NASA Astrophysics Data System (ADS)

Tropical cyclones (termed hurricanes and typhoons in other regions), are extreme events associated with strong winds, torrential rain and storm surges (in coastal areas) and cause extensive damage as a result of strong winds and flooding (caused by either heavy rainfall or ocean storm surges) in the immediate area of impact. The eastern Indian Ocean, particularly in the northwest region of Australia, is impacted by up to 10 tropical cyclones during the cyclone season, although direct impact of cyclones along the west and southwest coastlines is rare. However, the sub-tidal frequency component of sea level records along the west and south coasts of Western Australia indicates lagged correspondence with the occurrence of tropical cyclones. It is demonstrated that the tropical cyclones generate a continental shelf wave which travels along the west and south coasts of Australia up to 3500 km with speeds of 450-500 km day -1 (5.2-5.8 ms -1) with maximum trough to crest wave height of 0.63 m, comparable with the mean daily tidal range in the region. The shelf wave is identified in the coastal sea level records, initially as a decrease in water level, 1-2 days after the passage of the cyclone and has a period of influence up to 10 days. Amplitude of the shelf wave was strongly affected by the path of the tropical cyclone, with cyclones travelling parallel to the west coast typically producing the most significant signal due to resonance and superposition with local forcing. Analysis of water levels from Port Hedland, Geraldton, Fremantle and Albany together with cyclone paths over a ten year period (1988-1998) indicated that the tropical cyclones paths may be classified into 6 different types based on the amplitude of the wave.

Eliot, Matthew; Pattiaratchi, Charitha

2010-08-01

201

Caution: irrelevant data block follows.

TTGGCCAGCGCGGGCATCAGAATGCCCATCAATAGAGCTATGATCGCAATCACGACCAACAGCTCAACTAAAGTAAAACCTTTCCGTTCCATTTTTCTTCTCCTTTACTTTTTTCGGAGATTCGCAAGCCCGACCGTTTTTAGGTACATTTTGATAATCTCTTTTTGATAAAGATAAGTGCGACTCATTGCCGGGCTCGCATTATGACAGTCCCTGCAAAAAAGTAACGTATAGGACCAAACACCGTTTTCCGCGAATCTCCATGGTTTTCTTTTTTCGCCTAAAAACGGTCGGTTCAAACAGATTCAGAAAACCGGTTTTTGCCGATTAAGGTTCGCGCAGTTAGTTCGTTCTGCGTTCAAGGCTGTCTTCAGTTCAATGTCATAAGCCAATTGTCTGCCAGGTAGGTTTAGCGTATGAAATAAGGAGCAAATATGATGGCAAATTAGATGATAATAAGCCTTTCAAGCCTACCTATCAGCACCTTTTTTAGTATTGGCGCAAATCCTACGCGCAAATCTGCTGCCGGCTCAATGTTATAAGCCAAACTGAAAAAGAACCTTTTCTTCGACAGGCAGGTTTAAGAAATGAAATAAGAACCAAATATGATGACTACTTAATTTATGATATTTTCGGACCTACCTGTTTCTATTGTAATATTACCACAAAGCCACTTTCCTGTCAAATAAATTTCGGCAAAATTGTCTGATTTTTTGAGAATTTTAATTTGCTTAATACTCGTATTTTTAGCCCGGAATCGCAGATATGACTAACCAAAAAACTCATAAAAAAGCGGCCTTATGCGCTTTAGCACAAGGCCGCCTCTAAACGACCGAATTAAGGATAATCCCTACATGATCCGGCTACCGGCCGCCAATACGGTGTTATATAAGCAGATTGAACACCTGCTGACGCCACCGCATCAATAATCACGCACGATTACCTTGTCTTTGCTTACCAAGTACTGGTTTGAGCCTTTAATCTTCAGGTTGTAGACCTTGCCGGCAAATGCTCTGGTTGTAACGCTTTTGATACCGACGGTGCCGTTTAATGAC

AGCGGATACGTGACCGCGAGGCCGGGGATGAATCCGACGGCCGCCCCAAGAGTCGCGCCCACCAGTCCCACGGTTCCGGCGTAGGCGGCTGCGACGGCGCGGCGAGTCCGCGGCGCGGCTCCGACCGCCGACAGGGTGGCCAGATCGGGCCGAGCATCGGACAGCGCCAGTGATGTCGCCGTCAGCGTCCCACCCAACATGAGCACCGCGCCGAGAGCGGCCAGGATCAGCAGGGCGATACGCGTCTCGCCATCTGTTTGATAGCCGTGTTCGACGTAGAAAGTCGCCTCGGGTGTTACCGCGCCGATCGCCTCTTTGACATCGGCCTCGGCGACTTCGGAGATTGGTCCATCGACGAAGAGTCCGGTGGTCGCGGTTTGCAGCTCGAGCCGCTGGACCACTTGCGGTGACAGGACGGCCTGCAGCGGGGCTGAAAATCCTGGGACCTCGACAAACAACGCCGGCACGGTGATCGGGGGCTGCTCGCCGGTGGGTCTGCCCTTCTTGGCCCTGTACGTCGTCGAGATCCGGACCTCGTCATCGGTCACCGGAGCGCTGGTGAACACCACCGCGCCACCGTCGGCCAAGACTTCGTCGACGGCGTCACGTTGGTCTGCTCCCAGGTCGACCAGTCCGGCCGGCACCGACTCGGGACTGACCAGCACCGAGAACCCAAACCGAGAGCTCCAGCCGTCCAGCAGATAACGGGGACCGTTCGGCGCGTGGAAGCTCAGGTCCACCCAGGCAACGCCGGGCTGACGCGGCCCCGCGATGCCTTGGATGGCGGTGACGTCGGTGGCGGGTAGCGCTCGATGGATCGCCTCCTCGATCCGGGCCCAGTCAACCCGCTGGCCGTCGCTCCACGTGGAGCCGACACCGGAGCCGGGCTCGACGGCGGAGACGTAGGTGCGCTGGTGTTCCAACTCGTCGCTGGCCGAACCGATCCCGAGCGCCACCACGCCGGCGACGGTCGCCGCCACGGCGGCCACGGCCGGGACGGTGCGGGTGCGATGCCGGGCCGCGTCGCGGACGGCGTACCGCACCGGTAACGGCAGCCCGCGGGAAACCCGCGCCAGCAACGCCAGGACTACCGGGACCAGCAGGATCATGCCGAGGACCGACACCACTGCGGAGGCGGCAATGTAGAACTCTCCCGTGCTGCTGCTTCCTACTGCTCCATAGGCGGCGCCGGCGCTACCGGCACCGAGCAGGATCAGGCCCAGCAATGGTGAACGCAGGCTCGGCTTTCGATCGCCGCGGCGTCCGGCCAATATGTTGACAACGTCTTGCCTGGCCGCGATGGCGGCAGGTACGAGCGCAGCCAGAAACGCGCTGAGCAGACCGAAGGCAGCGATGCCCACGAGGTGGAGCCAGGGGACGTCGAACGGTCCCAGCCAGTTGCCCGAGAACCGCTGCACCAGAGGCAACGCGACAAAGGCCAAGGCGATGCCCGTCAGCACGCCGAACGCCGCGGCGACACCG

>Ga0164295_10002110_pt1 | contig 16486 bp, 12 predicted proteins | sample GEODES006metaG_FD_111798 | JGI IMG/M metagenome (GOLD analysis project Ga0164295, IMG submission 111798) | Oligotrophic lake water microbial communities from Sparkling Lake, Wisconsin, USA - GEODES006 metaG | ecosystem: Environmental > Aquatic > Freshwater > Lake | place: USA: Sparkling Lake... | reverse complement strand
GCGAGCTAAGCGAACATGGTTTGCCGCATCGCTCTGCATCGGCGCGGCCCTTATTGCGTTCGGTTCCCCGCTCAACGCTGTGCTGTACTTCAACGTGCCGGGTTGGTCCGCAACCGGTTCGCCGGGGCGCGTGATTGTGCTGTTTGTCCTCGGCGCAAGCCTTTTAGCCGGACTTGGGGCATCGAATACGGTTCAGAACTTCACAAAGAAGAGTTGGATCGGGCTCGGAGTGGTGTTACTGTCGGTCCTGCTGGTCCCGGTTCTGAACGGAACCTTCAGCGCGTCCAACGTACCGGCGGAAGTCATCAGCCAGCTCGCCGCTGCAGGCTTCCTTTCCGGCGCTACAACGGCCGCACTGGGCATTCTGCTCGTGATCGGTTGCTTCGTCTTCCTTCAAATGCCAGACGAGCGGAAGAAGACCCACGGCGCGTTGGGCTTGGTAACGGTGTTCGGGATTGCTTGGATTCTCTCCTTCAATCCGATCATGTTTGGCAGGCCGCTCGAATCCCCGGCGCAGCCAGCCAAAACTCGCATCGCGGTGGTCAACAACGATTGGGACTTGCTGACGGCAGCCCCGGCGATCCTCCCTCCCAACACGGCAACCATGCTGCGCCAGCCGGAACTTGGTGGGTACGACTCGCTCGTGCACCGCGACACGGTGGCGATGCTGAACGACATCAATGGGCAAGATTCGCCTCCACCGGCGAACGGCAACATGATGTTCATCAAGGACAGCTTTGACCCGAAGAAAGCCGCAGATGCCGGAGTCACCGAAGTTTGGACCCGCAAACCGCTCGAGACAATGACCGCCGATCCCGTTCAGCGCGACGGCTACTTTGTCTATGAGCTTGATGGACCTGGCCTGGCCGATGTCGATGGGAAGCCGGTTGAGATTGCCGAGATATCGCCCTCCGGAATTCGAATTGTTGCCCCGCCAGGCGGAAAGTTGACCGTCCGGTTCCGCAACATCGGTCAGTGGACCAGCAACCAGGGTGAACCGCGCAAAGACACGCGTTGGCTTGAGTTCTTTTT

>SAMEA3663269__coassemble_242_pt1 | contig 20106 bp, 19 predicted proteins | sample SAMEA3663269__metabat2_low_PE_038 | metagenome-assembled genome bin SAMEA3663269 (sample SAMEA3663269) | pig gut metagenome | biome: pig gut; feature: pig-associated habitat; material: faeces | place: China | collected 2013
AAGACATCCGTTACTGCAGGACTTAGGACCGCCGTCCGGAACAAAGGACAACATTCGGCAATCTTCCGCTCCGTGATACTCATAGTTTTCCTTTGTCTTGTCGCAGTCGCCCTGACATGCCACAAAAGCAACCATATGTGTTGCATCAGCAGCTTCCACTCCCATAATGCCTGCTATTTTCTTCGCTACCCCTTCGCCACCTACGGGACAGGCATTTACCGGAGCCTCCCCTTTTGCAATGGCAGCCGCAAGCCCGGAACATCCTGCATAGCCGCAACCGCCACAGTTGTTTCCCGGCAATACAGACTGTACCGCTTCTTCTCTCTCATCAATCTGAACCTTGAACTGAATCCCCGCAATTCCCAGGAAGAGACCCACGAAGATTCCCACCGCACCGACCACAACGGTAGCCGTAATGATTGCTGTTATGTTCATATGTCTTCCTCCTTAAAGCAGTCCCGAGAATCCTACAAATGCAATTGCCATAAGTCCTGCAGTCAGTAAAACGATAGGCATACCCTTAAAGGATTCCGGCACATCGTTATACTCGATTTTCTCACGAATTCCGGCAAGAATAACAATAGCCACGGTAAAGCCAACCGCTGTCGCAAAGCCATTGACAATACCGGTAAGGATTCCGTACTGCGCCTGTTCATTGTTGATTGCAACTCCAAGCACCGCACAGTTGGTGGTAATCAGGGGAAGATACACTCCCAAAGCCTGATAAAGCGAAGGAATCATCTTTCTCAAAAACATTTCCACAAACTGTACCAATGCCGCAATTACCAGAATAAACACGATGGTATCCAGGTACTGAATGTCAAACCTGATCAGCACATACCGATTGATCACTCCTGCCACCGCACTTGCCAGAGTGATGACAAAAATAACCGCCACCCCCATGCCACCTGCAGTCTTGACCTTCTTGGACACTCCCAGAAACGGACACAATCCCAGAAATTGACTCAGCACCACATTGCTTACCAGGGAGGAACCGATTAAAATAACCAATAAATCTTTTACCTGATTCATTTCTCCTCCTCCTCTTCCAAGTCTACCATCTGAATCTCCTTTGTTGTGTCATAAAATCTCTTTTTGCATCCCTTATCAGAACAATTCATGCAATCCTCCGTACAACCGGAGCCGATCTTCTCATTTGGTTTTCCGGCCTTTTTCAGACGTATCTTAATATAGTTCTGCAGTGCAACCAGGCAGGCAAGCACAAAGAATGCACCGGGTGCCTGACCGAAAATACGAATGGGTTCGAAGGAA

Statistical Aspects of Tropical Cyclone Activity in the North Atlantic Basin, 1945-2010  

NASA Technical Reports Server (NTRS)

Examined are statistical aspects of the 715 tropical cyclones that formed in the North Atlantic basin during the interval 1945-2010. These 715 tropical cyclones include 306 storms that attained only tropical storm strength, 409 hurricanes, 179 major or intense hurricanes, and 108 storms that struck the US coastline as hurricanes. Comparisons made using 10-year moving average (10-yma) values between tropical cyclone parametric values and surface air and ENSO-related parametric values indicate strong correlations to exist, in particular, against the Armagh Observatory (Northern Ireland) surface air temperature, the Atlantic Multi-decadal Oscillation (AMO) index, the Atlantic Meridional Mode (AMM) index, and the North Atlantic Oscillation (NAO) index, in addition to the Oceanic Ni o index (ONI) and Quasi-Biennial Oscillation (QBO) indices. Also examined are the decadal variations of the tropical cyclone parametric values and a look ahead towards the 2012 hurricane season and beyond.

Wilson, Robert M.

2012-01-01

202

Spatially adaptive ocean surface wind retrievals using satellite microwave scatterometer measurements over tropical cyclones  

NASA Astrophysics Data System (ADS)